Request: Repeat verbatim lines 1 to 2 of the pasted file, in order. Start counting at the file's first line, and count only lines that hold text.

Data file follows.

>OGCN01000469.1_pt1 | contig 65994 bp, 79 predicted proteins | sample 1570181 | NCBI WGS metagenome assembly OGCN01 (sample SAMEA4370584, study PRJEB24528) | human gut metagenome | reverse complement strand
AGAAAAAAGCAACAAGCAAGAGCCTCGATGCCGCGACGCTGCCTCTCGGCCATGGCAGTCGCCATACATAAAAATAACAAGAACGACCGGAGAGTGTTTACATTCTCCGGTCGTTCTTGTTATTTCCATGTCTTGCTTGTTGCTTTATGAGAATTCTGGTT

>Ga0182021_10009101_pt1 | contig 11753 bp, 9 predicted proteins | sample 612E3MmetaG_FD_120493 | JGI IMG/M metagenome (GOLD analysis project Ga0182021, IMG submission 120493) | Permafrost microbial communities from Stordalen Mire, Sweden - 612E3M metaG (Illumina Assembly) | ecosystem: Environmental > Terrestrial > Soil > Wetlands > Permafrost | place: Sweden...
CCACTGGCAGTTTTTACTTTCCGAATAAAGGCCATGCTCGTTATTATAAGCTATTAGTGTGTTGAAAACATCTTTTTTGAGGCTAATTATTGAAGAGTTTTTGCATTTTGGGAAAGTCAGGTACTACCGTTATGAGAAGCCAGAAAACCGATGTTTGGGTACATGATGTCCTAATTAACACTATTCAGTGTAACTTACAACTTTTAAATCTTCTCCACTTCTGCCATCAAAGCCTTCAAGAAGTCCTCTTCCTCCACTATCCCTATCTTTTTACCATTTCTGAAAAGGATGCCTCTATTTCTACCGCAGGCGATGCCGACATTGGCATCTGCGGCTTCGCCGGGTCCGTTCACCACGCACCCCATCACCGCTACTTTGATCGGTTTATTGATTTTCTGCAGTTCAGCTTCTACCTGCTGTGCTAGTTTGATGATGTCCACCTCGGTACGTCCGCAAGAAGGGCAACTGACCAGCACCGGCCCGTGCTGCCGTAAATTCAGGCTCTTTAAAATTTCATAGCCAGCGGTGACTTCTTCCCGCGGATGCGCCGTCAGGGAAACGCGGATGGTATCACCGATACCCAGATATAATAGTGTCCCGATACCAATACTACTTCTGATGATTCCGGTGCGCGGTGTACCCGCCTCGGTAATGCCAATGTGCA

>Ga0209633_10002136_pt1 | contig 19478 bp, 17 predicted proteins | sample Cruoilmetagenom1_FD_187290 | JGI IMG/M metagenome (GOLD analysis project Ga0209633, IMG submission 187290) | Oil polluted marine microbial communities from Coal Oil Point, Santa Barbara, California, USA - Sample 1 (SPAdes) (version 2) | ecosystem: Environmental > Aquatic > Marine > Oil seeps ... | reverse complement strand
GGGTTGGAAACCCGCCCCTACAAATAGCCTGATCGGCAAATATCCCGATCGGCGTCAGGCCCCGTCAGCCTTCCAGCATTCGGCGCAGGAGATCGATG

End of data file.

>OGCN01000469.1_pt1 | contig 65994 bp, 79 predicted proteins | sample 1570181 | NCBI WGS metagenome assembly OGCN01 (sample SAMEA4370584, study PRJEB24528) | human gut metagenome | reverse complement strand
AGAAAAAAGCAACAAGCAAGAGCCTCGATGCCGCGACGCTGCCTCTCGGCCATGGCAGTCGCCATACATAAAAATAACAAGAACGACCGGAGAGTGTTTACATTCTCCGGTCGTTCTTGTTATTTCCATGTCTTGCTTGTTGCTTTATGAGAATTCTGGTT